Jack London’s credo was:
I would rather be ashes than dust!
I would rather that my spark should burn out
in a brilliant blaze than it should be stifled by dry-rot.
I would rather be a superb meteor, every atom
of me in magnificent glow, than a sleepy and permanent planet.
The function of man is to live, not to exist.
I shall not waste my days trying to prolong them.
I shall use my time.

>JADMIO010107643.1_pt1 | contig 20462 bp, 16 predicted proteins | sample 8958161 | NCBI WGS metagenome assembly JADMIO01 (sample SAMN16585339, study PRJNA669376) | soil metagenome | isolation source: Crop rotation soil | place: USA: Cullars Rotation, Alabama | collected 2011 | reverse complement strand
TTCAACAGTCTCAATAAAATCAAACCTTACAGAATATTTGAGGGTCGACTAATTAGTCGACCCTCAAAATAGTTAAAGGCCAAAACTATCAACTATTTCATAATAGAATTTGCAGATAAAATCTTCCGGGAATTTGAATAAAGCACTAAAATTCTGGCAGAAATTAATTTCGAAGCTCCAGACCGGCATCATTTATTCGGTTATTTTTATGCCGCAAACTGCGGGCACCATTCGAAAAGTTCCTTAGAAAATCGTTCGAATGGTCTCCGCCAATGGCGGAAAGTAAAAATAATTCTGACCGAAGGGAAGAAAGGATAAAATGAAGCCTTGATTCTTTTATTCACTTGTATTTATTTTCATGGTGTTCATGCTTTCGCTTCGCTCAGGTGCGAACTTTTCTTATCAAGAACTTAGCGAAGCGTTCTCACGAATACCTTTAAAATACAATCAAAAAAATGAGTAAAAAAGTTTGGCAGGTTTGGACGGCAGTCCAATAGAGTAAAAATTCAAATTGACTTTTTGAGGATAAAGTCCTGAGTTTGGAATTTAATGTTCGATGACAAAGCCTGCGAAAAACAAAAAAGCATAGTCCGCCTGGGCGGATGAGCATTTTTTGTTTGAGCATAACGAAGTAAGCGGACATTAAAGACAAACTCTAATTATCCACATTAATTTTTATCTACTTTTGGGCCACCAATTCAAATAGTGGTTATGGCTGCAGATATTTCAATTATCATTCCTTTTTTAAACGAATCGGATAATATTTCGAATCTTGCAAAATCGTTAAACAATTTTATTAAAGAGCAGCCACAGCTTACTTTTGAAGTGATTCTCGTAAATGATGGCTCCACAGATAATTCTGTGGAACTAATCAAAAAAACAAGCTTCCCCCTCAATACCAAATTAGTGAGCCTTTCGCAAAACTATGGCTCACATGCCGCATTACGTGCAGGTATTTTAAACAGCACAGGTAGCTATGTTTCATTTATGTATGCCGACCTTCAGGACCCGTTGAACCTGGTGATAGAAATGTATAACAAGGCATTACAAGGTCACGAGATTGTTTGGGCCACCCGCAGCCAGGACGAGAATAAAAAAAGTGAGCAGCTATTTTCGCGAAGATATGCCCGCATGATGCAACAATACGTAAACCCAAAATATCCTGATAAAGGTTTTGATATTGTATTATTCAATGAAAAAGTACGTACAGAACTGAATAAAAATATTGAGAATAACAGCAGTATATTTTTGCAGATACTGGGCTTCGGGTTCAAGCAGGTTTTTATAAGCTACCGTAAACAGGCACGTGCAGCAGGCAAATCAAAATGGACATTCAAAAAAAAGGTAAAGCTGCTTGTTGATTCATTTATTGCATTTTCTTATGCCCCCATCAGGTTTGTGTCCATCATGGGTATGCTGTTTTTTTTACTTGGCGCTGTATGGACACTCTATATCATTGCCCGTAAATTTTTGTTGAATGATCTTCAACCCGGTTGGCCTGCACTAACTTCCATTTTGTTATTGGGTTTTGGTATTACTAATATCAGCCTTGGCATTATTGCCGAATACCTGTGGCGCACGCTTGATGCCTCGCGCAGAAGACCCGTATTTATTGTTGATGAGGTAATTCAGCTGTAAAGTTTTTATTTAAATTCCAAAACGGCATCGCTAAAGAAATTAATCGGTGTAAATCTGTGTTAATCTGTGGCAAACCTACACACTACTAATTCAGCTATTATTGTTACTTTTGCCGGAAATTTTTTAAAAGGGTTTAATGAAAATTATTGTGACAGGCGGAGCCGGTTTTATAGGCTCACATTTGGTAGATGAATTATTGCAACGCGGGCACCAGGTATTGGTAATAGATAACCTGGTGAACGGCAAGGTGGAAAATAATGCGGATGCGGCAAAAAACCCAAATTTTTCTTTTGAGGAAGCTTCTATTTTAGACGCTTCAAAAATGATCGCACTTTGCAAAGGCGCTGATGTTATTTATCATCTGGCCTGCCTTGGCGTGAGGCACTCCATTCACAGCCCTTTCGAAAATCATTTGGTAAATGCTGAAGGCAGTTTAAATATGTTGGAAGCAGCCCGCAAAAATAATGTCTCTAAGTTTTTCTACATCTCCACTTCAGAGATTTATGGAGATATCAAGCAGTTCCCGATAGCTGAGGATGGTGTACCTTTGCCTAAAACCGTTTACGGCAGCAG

This is a great quote. However, it doesn’t work too well for tai chi. In tai chi we want to be a sleepy and permanent planet. Many students have come into tai chi expecting to be the master in six months or less. Hey, there are some martial arts schools that promise that, why not tai chi? Well, I call that, “taking the Bruce Lee pill”. People start and they want to know how they can change every aspect of their lives to improve to learn and to experience this mysterious art. They want to change their clothes, change their diet, change their gods, these are the “meteors” of the tai chi world. I do my best with some success in slowing them down. I tell them what they need to do is to go to a local nursery and buy a little tree. Then I tell them to put that tree where they’re going to be doing most of the training. They are still very excited at this point. Then I tell them their tai chi will grow as fast as that tree. This is when I usually get some resistance. Tai chi develops over a period of years. You can’t rush it. If you try speed up the growth of that tree by pulling on it you will only uproot it and it will die. That’s the same as our tai chi evolution. It is a journey. I was once asked by my first mentor, you’ve heard the expression “the ends justifies the means, and the means justifies the ends”. He continued, “but I urge you to live by this phrase, the means is the end”. This idea that each day we practice is our goal. What comes tomorrow is based on today. So, let’s focus on the now. Put 100% of yourself into your project right now. I challenge you to be a uni-tasker. Multitasking is not what it’s cracked up to be.